Alonso, J.F.; Poza, J.; Mañanas, M.A.; Romero, S.; Fernández, A.; Hornero, R. Annals of biomedical engineering Vol. 39, num. 1, p. 524-536 DOI: 10.1007/s10439-010-0155-7 Data de publicació: 2011-01 Article en revista
Quantitative electroencephalographic (EEG) analysis
is very useful for diagnosing dysfunctional neural states
and for evaluating drug effects on the brain, among others.
However, the bidirectional contamination between electrooculographic
(EOG) and cerebral activities can mislead and
induce wrong conclusions from EEG recordings. Different
methods for ocular reduction have been developed but only
few studies have shown an objective evaluation of their
performance. For this purpose, the following approaches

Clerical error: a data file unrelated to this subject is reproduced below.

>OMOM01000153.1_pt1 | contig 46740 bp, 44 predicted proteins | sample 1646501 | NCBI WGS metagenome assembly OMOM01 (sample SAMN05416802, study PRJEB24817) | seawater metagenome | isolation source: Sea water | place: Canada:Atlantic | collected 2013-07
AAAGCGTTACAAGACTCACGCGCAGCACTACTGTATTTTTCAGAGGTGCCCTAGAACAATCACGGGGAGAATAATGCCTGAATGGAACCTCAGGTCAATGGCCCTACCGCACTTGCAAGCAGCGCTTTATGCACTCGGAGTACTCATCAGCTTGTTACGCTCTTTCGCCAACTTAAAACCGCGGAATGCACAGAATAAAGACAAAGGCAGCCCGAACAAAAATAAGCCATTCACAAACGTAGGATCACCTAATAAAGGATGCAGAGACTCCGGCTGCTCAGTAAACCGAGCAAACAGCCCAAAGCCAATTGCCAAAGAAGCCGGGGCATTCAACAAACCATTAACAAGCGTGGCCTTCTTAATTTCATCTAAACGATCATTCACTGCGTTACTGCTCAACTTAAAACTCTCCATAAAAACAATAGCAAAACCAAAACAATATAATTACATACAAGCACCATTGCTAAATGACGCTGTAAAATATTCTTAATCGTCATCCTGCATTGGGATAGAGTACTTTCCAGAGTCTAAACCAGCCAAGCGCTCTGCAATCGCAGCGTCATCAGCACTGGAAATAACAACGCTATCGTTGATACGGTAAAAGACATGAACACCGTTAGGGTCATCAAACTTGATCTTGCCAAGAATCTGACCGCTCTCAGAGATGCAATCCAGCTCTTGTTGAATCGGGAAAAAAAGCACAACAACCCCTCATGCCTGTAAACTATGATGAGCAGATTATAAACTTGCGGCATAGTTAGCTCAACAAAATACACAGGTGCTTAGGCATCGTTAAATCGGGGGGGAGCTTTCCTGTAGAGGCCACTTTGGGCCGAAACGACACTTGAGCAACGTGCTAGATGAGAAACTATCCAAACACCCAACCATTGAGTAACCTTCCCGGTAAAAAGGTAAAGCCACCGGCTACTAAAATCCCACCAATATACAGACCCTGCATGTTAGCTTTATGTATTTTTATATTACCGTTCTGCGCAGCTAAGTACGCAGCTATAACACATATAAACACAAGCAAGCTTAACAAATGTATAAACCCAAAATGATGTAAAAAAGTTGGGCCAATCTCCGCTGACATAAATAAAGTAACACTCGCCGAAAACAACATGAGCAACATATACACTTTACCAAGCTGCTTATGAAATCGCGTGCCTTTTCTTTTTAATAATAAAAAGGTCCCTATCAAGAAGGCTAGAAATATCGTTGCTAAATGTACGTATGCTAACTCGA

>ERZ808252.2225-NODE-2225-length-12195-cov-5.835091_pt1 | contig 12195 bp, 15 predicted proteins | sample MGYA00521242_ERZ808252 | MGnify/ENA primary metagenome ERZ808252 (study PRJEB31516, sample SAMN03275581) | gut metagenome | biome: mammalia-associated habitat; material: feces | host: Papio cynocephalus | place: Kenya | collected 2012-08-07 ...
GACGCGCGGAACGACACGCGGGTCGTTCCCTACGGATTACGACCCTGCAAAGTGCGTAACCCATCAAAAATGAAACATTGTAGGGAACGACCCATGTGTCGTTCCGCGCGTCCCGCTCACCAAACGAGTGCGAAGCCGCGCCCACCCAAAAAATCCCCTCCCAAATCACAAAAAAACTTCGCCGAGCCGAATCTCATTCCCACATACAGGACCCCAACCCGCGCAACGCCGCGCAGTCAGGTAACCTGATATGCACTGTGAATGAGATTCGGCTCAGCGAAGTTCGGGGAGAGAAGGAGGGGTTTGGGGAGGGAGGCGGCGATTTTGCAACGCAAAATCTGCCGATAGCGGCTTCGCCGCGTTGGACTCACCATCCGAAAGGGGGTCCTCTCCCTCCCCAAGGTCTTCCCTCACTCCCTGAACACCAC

were evaluated with simulated data: regression analysis,
adaptive filtering, and blind source separation (BSS). In the
first two, filtered versions were also taken into account by
filtering EOG references in order to reduce the cancellation
of cerebral high frequency components in EEG data.
Performance of these methods was quantitatively evaluated
by level of similarity, agreement and errors in spectral
variables both between sources and corrected EEG recordings.
Topographic distributions showed that errors were
located at anterior sites and especially in frontopolar and
lateral–frontal regions. In addition, these errors were higher
in theta and especially delta band. In general, filtered versions
of time-domain regression and of adaptive filtering with RLS
algorithm provided a very effective ocular reduction. However,
BSS based on second order statistics showed the highest
similarity indexes and the lowest errors in spectral variables.